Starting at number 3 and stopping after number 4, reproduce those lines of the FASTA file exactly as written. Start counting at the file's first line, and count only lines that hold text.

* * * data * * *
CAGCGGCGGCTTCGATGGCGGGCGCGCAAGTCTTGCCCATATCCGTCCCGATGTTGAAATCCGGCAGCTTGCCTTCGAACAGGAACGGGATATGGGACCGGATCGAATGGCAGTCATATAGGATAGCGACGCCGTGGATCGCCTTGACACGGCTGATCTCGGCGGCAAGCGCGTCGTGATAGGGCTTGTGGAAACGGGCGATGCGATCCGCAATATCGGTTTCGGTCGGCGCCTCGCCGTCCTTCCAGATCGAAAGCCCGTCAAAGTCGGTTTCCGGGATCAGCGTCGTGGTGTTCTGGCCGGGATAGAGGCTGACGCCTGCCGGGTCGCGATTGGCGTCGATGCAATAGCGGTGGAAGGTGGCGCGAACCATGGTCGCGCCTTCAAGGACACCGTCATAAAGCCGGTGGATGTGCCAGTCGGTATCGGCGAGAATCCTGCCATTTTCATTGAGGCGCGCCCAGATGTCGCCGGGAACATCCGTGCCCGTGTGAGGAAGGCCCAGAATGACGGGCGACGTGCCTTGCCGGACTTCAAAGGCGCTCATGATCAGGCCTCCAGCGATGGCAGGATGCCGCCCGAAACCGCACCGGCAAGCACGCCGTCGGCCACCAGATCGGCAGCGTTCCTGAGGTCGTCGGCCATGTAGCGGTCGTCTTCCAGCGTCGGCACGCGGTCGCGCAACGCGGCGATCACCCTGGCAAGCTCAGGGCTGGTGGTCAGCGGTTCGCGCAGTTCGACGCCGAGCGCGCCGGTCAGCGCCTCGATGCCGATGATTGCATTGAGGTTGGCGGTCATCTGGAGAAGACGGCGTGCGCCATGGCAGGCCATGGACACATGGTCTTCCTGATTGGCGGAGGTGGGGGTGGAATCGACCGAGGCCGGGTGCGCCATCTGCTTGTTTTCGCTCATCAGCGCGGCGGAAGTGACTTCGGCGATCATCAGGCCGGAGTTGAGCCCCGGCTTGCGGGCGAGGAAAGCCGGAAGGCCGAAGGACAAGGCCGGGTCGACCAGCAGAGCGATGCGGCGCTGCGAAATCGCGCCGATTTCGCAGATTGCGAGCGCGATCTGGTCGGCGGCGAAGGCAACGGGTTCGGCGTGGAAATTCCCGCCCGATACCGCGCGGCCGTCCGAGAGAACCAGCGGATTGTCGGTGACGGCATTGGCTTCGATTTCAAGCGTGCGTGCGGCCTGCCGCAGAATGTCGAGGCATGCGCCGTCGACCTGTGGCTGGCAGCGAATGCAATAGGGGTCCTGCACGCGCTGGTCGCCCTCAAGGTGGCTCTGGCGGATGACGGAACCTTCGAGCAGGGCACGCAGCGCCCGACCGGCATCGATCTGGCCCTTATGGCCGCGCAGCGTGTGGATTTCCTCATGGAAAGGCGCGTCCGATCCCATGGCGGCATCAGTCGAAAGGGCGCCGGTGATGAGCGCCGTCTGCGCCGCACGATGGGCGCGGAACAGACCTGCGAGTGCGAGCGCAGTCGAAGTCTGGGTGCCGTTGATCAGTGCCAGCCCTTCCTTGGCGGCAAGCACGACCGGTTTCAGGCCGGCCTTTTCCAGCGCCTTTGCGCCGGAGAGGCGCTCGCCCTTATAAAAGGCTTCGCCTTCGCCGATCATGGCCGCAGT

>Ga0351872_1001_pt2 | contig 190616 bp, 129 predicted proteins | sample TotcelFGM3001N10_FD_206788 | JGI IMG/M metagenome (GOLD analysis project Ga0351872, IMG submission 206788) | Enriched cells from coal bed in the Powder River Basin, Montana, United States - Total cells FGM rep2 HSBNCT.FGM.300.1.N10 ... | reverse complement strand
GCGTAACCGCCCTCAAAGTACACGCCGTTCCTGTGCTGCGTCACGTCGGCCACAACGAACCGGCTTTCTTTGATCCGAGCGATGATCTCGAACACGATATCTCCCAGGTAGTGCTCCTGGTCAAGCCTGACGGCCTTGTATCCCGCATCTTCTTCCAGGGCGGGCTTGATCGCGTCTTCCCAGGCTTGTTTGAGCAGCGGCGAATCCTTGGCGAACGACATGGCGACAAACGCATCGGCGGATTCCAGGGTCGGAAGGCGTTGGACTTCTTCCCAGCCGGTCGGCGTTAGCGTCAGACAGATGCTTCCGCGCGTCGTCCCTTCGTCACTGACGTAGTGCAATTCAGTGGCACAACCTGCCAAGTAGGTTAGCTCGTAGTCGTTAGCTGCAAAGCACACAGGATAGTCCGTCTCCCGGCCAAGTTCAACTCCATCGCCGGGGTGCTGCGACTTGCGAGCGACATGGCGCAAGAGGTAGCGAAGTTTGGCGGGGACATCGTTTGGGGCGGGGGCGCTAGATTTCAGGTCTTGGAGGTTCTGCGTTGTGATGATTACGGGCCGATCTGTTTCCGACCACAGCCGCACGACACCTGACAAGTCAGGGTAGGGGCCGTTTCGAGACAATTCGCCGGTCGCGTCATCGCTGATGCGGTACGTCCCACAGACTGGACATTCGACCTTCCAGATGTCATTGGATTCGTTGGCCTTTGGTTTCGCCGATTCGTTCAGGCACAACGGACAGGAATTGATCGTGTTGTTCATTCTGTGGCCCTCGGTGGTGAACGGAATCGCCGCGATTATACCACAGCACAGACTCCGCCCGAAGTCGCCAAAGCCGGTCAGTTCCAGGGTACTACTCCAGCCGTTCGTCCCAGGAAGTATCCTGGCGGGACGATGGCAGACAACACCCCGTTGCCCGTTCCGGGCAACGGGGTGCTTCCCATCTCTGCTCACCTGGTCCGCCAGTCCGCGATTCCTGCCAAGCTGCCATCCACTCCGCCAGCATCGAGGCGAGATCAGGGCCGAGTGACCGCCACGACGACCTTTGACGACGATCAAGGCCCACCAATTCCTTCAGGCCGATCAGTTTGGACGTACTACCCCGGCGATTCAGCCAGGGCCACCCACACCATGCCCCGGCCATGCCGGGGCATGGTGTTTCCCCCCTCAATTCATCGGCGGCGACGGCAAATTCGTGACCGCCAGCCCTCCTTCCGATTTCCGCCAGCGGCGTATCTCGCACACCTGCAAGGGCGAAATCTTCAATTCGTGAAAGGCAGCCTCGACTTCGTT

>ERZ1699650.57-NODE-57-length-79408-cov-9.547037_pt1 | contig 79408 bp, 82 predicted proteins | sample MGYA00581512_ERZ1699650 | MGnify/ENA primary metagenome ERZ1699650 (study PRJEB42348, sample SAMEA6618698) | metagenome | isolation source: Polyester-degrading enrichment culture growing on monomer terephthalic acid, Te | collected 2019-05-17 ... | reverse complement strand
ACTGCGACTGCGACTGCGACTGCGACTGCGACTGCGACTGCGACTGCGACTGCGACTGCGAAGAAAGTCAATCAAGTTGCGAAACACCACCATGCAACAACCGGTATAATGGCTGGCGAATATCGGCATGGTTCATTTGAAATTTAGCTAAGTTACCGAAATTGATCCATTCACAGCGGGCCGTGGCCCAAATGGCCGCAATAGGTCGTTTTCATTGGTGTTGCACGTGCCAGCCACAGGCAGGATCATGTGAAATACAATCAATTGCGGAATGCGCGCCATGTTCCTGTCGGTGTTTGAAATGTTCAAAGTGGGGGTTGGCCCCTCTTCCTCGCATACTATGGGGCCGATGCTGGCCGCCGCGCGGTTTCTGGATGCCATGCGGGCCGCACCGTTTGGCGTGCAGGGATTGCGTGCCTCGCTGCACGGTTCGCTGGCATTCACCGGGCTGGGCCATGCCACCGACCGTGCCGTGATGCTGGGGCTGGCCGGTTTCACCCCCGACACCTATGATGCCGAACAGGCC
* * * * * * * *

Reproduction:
GCGTAACCGCCCTCAAAGTACACGCCGTTCCTGTGCTGCGTCACGTCGGCCACAACGAACCGGCTTTCTTTGATCCGAGCGATGATCTCGAACACGATATCTCCCAGGTAGTGCTCCTGGTCAAGCCTGACGGCCTTGTATCCCGCATCTTCTTCCAGGGCGGGCTTGATCGCGTCTTCCCAGGCTTGTTTGAGCAGCGGCGAATCCTTGGCGAACGACATGGCGACAAACGCATCGGCGGATTCCAGGGTCGGAAGGCGTTGGACTTCTTCCCAGCCGGTCGGCGTTAGCGTCAGACAGATGCTTCCGCGCGTCGTCCCTTCGTCACTGACGTAGTGCAATTCAGTGGCACAACCTGCCAAGTAGGTTAGCTCGTAGTCGTTAGCTGCAAAGCACACAGGATAGTCCGTCTCCCGGCCAAGTTCAACTCCATCGCCGGGGTGCTGCGACTTGCGAGCGACATGGCGCAAGAGGTAGCGAAGTTTGGCGGGGACATCGTTTGGGGCGGGGGCGCTAGATTTCAGGTCTTGGAGGTTCTGCGTTGTGATGATTACGGGCCGATCTGTTTCCGACCACAGCCGCACGACACCTGACAAGTCAGGGTAGGGGCCGTTTCGAGACAATTCGCCGGTCGCGTCATCGCTGATGCGGTACGTCCCACAGACTGGACATTCGACCTTCCAGATGTCATTGGATTCGTTGGCCTTTGGTTTCGCCGATTCGTTCAGGCACAACGGACAGGAATTGATCGTGTTGTTCATTCTGTGGCCCTCGGTGGTGAACGGAATCGCCGCGATTATACCACAGCACAGACTCCGCCCGAAGTCGCCAAAGCCGGTCAGTTCCAGGGTACTACTCCAGCCGTTCGTCCCAGGAAGTATCCTGGCGGGACGATGGCAGACAACACCCCGTTGCCCGTTCCGGGCAACGGGGTGCTTCCCATCTCTGCTCACCTGGTCCGCCAGTCCGCGATTCCTGCCAAGCTGCCATCCACTCCGCCAGCATCGAGGCGAGATCAGGGCCGAGTGACCGCCACGACGACCTTTGACGACGATCAAGGCCCACCAATTCCTTCAGGCCGATCAGTTTGGACGTACTACCCCGGCGATTCAGCCAGGGCCACCCACACCATGCCCCGGCCATGCCGGGGCATGGTGTTTCCCCCCTCAATTCATCGGCGGCGACGGCAAATTCGTGACCGCCAGCCCTCCTTCCGATTTCCGCCAGCGGCGTATCTCGCACACCTGCAAGGGCGAAATCTTCAATTCGTGAAAGGCAGCCTCGACTTCGTT

>ERZ1699650.57-NODE-57-length-79408-cov-9.547037_pt1 | contig 79408 bp, 82 predicted proteins | sample MGYA00581512_ERZ1699650 | MGnify/ENA primary metagenome ERZ1699650 (study PRJEB42348, sample SAMEA6618698) | metagenome | isolation source: Polyester-degrading enrichment culture growing on monomer terephthalic acid, Te | collected 2019-05-17 ... | reverse complement strand